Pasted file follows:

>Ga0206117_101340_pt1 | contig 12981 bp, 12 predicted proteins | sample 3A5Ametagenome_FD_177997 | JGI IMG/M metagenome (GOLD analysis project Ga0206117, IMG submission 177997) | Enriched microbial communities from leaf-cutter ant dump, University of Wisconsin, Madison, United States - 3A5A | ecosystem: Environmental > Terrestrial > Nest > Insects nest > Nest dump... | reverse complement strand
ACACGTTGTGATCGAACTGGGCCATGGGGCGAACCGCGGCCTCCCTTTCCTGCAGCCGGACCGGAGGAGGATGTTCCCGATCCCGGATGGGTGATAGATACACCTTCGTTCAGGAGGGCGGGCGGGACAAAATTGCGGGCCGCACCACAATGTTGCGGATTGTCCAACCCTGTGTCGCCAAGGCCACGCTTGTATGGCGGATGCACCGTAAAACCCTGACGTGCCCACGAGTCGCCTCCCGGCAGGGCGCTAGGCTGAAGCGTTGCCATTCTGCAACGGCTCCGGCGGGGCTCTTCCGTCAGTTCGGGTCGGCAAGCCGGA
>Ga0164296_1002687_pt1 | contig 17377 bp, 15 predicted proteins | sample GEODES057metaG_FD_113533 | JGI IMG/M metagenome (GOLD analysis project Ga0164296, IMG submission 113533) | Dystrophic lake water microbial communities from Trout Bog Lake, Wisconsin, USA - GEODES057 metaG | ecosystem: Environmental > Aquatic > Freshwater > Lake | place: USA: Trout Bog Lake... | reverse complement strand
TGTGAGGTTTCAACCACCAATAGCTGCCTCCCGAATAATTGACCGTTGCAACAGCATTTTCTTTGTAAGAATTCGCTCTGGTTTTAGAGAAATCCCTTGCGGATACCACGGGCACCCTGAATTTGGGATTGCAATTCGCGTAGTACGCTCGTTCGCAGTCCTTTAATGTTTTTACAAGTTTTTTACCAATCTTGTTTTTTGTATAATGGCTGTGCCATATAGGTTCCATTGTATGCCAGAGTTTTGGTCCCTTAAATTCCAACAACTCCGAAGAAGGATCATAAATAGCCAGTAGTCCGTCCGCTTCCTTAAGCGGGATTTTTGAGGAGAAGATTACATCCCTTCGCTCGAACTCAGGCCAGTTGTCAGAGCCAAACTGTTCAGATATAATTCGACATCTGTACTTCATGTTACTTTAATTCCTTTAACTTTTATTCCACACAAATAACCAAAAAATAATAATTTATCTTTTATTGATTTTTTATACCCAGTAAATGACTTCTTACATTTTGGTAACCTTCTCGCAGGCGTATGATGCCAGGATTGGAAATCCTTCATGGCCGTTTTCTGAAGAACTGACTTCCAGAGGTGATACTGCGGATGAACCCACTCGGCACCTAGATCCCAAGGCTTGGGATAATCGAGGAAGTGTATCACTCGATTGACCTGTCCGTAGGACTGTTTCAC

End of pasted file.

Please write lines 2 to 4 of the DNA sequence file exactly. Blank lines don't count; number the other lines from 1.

ACACGTTGTGATCGAACTGGGCCATGGGGCGAACCGCGGCCTCCCTTTCCTGCAGCCGGACCGGAGGAGGATGTTCCCGATCCCGGATGGGTGATAGATACACCTTCGTTCAGGAGGGCGGGCGGGACAAAATTGCGGGCCGCACCACAATGTTGCGGATTGTCCAACCCTGTGTCGCCAAGGCCACGCTTGTATGGCGGATGCACCGTAAAACCCTGACGTGCCCACGAGTCGCCTCCCGGCAGGGCGCTAGGCTGAAGCGTTGCCATTCTGCAACGGCTCCGGCGGGGCTCTTCCGTCAGTTCGGGTCGGCAAGCCGGA
>Ga0164296_1002687_pt1 | contig 17377 bp, 15 predicted proteins | sample GEODES057metaG_FD_113533 | JGI IMG/M metagenome (GOLD analysis project Ga0164296, IMG submission 113533) | Dystrophic lake water microbial communities from Trout Bog Lake, Wisconsin, USA - GEODES057 metaG | ecosystem: Environmental > Aquatic > Freshwater > Lake | place: USA: Trout Bog Lake... | reverse complement strand
TGTGAGGTTTCAACCACCAATAGCTGCCTCCCGAATAATTGACCGTTGCAACAGCATTTTCTTTGTAAGAATTCGCTCTGGTTTTAGAGAAATCCCTTGCGGATACCACGGGCACCCTGAATTTGGGATTGCAATTCGCGTAGTACGCTCGTTCGCAGTCCTTTAATGTTTTTACAAGTTTTTTACCAATCTTGTTTTTTGTATAATGGCTGTGCCATATAGGTTCCATTGTATGCCAGAGTTTTGGTCCCTTAAATTCCAACAACTCCGAAGAAGGATCATAAATAGCCAGTAGTCCGTCCGCTTCCTTAAGCGGGATTTTTGAGGAGAAGATTACATCCCTTCGCTCGAACTCAGGCCAGTTGTCAGAGCCAAACTGTTCAGATATAATTCGACATCTGTACTTCATGTTACTTTAATTCCTTTAACTTTTATTCCACACAAATAACCAAAAAATAATAATTTATCTTTTATTGATTTTTTATACCCAGTAAATGACTTCTTACATTTTGGTAACCTTCTCGCAGGCGTATGATGCCAGGATTGGAAATCCTTCATGGCCGTTTTCTGAAGAACTGACTTCCAGAGGTGATACTGCGGATGAACCCACTCGGCACCTAGATCCCAAGGCTTGGGATAATCGAGGAAGTGTATCACTCGATTGACCTGTCCGTAGGACTGTTTCAC